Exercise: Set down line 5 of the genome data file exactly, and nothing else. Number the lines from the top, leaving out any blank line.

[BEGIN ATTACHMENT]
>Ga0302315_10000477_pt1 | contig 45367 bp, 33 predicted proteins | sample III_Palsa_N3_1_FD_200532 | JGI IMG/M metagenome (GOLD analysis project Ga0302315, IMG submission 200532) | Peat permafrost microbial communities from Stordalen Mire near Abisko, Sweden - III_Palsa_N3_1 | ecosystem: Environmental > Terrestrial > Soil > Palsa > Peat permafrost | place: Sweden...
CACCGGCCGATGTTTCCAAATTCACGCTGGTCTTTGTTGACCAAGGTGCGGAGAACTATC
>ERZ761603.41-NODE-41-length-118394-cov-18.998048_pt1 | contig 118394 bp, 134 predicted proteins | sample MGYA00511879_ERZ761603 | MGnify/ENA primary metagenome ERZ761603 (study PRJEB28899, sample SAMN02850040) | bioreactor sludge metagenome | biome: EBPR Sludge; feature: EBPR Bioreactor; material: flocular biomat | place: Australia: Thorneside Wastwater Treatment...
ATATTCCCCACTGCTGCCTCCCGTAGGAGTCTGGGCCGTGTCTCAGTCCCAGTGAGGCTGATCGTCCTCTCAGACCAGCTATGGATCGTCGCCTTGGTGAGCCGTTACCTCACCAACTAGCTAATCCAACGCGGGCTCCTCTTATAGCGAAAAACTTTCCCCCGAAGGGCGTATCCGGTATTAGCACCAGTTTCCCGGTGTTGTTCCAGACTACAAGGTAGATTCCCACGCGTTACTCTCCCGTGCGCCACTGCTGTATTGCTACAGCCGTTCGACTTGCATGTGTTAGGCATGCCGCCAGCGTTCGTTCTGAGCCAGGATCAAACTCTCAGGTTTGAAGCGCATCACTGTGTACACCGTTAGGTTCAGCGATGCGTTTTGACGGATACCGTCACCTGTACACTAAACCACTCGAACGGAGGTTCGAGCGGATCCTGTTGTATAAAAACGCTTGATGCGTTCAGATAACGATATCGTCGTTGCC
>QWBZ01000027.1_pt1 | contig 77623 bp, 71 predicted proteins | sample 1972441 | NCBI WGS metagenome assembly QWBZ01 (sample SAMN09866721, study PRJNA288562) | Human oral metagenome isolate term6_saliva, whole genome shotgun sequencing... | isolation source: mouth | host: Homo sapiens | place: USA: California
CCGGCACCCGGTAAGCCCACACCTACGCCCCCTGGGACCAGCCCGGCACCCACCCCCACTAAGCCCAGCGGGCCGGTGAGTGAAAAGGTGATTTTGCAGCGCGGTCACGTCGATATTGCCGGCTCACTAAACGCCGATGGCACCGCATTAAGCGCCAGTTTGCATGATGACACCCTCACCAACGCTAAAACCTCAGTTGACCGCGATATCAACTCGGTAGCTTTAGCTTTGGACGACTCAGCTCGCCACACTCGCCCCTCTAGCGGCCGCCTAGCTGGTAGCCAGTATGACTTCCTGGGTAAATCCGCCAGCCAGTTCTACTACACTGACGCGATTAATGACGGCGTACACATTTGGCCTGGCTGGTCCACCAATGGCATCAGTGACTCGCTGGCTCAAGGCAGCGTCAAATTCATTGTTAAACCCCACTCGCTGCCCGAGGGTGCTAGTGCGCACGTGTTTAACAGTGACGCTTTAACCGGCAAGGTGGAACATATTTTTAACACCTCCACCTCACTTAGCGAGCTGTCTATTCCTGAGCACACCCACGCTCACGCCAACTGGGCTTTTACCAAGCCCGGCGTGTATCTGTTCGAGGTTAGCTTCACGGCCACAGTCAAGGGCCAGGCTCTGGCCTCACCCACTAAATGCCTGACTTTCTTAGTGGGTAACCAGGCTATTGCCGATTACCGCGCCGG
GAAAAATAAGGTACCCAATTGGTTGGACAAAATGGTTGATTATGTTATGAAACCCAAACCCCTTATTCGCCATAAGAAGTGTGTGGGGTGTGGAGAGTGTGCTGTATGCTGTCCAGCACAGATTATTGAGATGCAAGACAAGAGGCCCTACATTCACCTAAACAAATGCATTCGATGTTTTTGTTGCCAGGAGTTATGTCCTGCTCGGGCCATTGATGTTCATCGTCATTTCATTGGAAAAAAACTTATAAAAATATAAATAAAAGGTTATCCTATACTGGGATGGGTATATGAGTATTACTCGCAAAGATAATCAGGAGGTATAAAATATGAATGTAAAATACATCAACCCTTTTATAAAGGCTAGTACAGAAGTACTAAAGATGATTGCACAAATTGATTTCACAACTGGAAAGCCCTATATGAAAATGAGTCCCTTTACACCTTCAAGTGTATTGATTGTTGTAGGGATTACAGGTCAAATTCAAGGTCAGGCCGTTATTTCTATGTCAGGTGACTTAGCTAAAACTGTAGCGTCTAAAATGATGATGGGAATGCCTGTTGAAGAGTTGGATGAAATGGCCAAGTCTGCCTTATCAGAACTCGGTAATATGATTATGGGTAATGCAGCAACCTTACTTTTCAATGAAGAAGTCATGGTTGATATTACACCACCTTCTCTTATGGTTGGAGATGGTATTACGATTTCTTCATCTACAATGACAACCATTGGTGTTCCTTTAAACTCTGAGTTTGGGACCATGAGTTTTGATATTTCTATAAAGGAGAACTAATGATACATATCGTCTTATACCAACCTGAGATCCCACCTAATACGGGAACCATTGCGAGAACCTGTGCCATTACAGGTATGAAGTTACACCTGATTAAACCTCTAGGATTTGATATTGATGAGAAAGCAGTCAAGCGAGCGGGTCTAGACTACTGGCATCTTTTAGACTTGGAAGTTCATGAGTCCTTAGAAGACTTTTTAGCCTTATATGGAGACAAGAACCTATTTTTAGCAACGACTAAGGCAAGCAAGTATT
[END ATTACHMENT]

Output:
>QWBZ01000027.1_pt1 | contig 77623 bp, 71 predicted proteins | sample 1972441 | NCBI WGS metagenome assembly QWBZ01 (sample SAMN09866721, study PRJNA288562) | Human oral metagenome isolate term6_saliva, whole genome shotgun sequencing... | isolation source: mouth | host: Homo sapiens | place: USA: California